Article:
It’s about the bench and the bar. How do we collaborate? How do we ensure that the opportunity that this space has given to us, all of us are using it to the best of our capacity because I am not sure we are driving at that capacity well enough? And he left us with some unique features – there has to be collaboration with the government, which is where I stand; the Bench, the Bar; it’s not by lip service. We need to understand that there is a clear separation of power; we need to respect each other, but everybody has to bring something to the table.

He says to us that we need to think fast; we need to move very quickly; we need to be able to tweak things; meaning we need to think out of the box, challenge the status quo and ask ourselves, “is this the best that we can get?” The best you can get does not necessarily have to be like my brother the President of the Nigerian Bar Association said in road construction and the rest of it. The best can be in our intellectual property, in our capacity to think and do things right.

And, of course, he also said to us that technology is a strong enabler and yes, we also can pride ourselves that during that very difficult time of COVID, we were able to use Zoom like other people. Our cabinet was able to do a lot of things virtually. Yes, we have a lot of those things, but my take this morning is the fact that we have gone to a territory. We’ve gone to a territory that needs to challenge us. Singapore is a tiny city State and that is why I am comparing it with Lagos, I don’t want to use Nigeria as a big excuse. I do like for like and we need to be able to raise the bar.

And the things that we can do are not so far off. And that is why I am not touching the speech that the Attorney-General has prepared. We all know it, we are this and that; we are doing this, No! Constitutional things. We want State Police; we have been on this conversation for how long? Just as simple as what we all swore to, the protection of life and property. And how do we need to do it? What are the things that must be in place for us to do that? Decentralize these things, let us have State Police. We are still making politics about it; we are making it political; it is right, it is not right. Everybody is just being careful in today’s age, and you can curb all the criminal excesses that we see. It is not rocket science.

And by the way, even when we get the State police, how prepared are we? How many correctional facilities do we have? How well have we also unbundled that to ensure that even the Justices and Milords that are working. I know that it is filled up.  How well have we unbundled to ensure that we can actually build more correctional facilities; rehabilitation centres, because that’s a part of the rule of Law? If there is meant to be a punishment, there is need for a facility where it will be addressed. I am not learned so I will be very careful, just educated. I know too well that there is a wide difference between access to justice and implementation of it, but I know clearly that when we come to engagements like this, sessions like this, it shouldn’t just be talk shop; it should be an opportunity for us to challenge ourselves to speak truth to power, to push ourselves so we can make the best of it and we can leave here a lot better.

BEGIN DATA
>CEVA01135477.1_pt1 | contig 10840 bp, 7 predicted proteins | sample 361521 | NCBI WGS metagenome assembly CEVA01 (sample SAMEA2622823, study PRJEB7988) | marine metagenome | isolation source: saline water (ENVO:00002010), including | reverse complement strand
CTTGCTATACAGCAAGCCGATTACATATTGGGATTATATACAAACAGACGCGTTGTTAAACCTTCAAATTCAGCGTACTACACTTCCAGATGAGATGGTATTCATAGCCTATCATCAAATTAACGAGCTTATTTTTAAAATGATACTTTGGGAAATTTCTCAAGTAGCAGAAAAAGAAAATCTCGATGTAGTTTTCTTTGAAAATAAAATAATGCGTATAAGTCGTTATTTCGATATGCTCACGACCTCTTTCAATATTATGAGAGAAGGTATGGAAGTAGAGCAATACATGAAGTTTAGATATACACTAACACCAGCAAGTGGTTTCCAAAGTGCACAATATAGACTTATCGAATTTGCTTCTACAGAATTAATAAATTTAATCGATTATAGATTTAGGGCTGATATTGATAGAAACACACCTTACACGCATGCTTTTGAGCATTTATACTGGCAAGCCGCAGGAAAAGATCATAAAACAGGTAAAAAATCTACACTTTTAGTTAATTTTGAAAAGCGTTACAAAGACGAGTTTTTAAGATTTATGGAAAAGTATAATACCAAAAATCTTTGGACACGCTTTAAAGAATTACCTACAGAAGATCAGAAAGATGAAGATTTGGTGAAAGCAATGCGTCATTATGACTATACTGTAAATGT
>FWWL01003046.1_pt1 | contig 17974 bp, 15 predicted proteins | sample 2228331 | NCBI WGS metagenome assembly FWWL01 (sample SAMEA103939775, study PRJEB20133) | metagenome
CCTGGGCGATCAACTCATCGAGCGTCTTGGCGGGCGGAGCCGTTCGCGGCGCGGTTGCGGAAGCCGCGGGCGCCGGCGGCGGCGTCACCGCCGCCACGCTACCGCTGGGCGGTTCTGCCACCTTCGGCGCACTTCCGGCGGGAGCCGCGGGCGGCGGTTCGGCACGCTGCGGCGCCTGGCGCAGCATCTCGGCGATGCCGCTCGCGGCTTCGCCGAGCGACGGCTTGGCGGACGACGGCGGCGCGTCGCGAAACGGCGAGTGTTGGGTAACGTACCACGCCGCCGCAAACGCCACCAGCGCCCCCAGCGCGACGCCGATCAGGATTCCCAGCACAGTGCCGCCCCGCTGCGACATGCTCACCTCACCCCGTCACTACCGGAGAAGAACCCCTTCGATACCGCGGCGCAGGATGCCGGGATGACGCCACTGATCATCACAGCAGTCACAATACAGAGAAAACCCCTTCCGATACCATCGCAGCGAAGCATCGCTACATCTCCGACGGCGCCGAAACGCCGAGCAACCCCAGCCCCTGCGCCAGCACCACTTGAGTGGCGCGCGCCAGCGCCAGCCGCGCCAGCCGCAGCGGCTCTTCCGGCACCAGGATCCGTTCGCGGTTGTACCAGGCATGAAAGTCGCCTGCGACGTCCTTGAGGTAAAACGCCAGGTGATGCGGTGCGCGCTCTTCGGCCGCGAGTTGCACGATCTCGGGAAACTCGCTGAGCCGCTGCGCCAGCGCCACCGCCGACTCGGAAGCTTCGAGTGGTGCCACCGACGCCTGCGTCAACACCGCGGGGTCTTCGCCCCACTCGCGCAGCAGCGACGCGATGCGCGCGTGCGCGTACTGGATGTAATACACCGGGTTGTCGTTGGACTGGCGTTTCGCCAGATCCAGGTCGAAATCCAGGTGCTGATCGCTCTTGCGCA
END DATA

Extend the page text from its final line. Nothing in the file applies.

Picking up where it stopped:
As a government, what are the kind of things that we also are doing to see if we can catch up with the likes of Singapore? For example, we are planning to make Lagos an International Financial Centre, where Lagos can be a destination for investments, a safe haven for investments worldwide, but for us to do that we need a strong judicial system. That will be one of the strongest points that anybody will be looking for; that will be one of the strongest protection that will be required and will be needed.

How well do we ensure that people who do not have access to justice still have a fair hearing and the belief that the Judiciary is the last hope; how well? And how well, even me as a leader, political leader or whatever it is that I am called, do I use my office to the best to ensure that the greatest good is always for the greatest number? This, for me, are the pertinent questions that we need to ask ourselves as a country. And this morning, the conversation is still about you, the Judiciary, like Mr. President said yesterday, “Oba di meji ni ilu kan”. I won’t talk much. Now everybody is waiting for a legal interpretation of who should be the Emir or not. The buck stops right at your desk again. Everybody will be pulling you here and there and that is why fairness, equity must come to play.

And it is very interesting, because even in the news today, the Honourable Attorney- General of the Federation sued all the 36 States because we are not giving autonomy to the third tier of government. Though the only mistake is that some of us are in compliance. So, the Honourable Attorney-General’s Office should have done due diligence to know which States are not in compliance so that you don’t carry all the 36 States, and be able to show example that out of the 36 States, four, three, two are exempted; it’s 31 that I am taking to the Supreme Court, and that is part of the back work that we need to do.

You can see that the conversation is about you today, Judiciary, because those are the two principal conversations that are out in the news today. You are the last hope of the poor man, middleman and rich man. Let’s use this engagement to really be able to reform this sector.

Mr. Sanwo-Olu is the Governor of Lagos State. He spoke extempore at the Justice Reform Summit 2024 with the theme “Enhancing the Administration of Justice for Growth, Investment Protection and Security in Lagos State” on May 27, 2024, at Marriott Hotel, Ikeja.